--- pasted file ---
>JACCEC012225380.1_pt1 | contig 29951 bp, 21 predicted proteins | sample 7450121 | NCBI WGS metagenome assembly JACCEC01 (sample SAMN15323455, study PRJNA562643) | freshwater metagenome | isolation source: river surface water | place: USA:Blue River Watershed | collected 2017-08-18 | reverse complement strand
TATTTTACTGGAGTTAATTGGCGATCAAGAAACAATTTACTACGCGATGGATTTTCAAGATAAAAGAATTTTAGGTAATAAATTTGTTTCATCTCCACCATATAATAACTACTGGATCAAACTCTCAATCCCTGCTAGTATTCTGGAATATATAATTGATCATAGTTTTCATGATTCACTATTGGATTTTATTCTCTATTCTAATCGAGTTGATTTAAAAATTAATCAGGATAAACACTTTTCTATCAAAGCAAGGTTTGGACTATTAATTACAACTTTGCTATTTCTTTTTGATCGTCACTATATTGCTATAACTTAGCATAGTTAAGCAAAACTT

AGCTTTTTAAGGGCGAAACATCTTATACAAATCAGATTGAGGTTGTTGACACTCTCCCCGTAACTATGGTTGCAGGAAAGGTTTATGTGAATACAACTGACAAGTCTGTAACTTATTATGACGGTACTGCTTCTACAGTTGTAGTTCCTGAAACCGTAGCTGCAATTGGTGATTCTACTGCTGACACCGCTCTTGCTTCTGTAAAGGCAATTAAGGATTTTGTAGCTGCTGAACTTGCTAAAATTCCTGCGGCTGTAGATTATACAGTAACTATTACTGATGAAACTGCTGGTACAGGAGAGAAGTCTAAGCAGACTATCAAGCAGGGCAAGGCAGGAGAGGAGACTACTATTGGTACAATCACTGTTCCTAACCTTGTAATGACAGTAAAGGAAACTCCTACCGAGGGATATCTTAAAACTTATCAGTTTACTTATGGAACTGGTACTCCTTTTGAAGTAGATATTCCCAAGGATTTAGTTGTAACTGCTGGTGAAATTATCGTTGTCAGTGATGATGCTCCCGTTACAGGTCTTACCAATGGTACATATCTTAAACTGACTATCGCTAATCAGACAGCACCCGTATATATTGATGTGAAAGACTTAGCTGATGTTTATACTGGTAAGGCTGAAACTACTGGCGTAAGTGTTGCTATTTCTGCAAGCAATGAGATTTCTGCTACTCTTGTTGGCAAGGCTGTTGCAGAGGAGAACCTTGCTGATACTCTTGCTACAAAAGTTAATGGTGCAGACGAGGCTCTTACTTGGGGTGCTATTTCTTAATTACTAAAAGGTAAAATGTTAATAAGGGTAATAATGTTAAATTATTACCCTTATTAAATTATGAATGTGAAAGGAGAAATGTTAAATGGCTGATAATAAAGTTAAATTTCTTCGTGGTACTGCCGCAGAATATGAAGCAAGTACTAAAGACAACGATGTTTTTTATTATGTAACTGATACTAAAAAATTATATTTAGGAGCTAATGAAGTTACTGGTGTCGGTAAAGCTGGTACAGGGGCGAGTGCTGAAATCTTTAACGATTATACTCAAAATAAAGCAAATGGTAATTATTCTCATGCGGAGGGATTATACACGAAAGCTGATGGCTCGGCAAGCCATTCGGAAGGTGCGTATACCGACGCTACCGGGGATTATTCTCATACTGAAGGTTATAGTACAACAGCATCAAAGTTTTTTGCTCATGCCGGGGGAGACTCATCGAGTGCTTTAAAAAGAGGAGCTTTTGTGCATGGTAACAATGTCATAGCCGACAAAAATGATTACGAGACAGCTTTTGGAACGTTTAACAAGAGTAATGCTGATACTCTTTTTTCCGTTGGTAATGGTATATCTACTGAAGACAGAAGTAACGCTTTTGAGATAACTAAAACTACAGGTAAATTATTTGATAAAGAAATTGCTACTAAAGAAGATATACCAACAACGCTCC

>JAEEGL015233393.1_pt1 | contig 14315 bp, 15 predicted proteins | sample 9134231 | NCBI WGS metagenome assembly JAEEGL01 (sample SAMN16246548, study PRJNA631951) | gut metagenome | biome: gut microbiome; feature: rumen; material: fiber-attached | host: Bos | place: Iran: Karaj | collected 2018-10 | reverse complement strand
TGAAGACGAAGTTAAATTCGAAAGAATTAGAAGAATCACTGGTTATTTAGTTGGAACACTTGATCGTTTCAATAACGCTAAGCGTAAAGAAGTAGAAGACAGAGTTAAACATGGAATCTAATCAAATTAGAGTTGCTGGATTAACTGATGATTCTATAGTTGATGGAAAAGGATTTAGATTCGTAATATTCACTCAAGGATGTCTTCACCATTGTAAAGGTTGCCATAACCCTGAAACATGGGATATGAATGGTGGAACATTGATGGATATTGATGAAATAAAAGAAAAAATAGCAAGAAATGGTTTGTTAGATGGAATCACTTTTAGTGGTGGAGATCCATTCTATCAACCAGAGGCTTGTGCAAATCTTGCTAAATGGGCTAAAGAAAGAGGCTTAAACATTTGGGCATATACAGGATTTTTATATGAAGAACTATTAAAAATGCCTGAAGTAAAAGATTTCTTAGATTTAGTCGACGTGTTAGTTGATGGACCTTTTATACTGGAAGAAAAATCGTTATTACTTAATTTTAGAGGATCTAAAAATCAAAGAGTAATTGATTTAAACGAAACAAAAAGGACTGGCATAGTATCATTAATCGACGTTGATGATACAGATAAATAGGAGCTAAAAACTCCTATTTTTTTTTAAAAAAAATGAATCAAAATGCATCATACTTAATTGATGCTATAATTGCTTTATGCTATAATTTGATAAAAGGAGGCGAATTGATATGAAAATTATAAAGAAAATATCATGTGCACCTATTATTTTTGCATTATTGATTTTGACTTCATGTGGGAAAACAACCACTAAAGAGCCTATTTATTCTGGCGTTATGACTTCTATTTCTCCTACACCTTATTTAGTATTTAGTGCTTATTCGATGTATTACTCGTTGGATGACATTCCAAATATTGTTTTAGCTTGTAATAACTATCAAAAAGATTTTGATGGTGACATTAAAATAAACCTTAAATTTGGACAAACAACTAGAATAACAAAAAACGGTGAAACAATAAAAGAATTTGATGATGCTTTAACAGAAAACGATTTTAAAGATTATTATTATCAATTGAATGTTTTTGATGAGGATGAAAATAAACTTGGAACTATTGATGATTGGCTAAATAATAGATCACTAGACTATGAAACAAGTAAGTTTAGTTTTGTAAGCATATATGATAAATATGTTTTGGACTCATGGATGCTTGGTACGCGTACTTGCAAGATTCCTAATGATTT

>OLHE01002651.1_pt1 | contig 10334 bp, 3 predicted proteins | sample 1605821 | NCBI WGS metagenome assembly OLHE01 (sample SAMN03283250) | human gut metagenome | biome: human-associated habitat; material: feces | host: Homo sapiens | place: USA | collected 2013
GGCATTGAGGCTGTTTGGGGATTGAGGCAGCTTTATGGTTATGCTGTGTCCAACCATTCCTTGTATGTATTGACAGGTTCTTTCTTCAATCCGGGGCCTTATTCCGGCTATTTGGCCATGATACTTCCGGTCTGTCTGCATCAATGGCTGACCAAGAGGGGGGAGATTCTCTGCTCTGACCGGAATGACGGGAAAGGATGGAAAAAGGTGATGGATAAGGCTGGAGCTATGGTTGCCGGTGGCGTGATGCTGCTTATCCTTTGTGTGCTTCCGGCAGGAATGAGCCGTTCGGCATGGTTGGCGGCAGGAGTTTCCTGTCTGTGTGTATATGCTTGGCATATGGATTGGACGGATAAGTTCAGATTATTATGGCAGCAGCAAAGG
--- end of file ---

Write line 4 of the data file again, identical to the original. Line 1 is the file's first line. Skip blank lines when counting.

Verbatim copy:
>JAEEGL015233393.1_pt1 | contig 14315 bp, 15 predicted proteins | sample 9134231 | NCBI WGS metagenome assembly JAEEGL01 (sample SAMN16246548, study PRJNA631951) | gut metagenome | biome: gut microbiome; feature: rumen; material: fiber-attached | host: Bos | place: Iran: Karaj | collected 2018-10 | reverse complement strand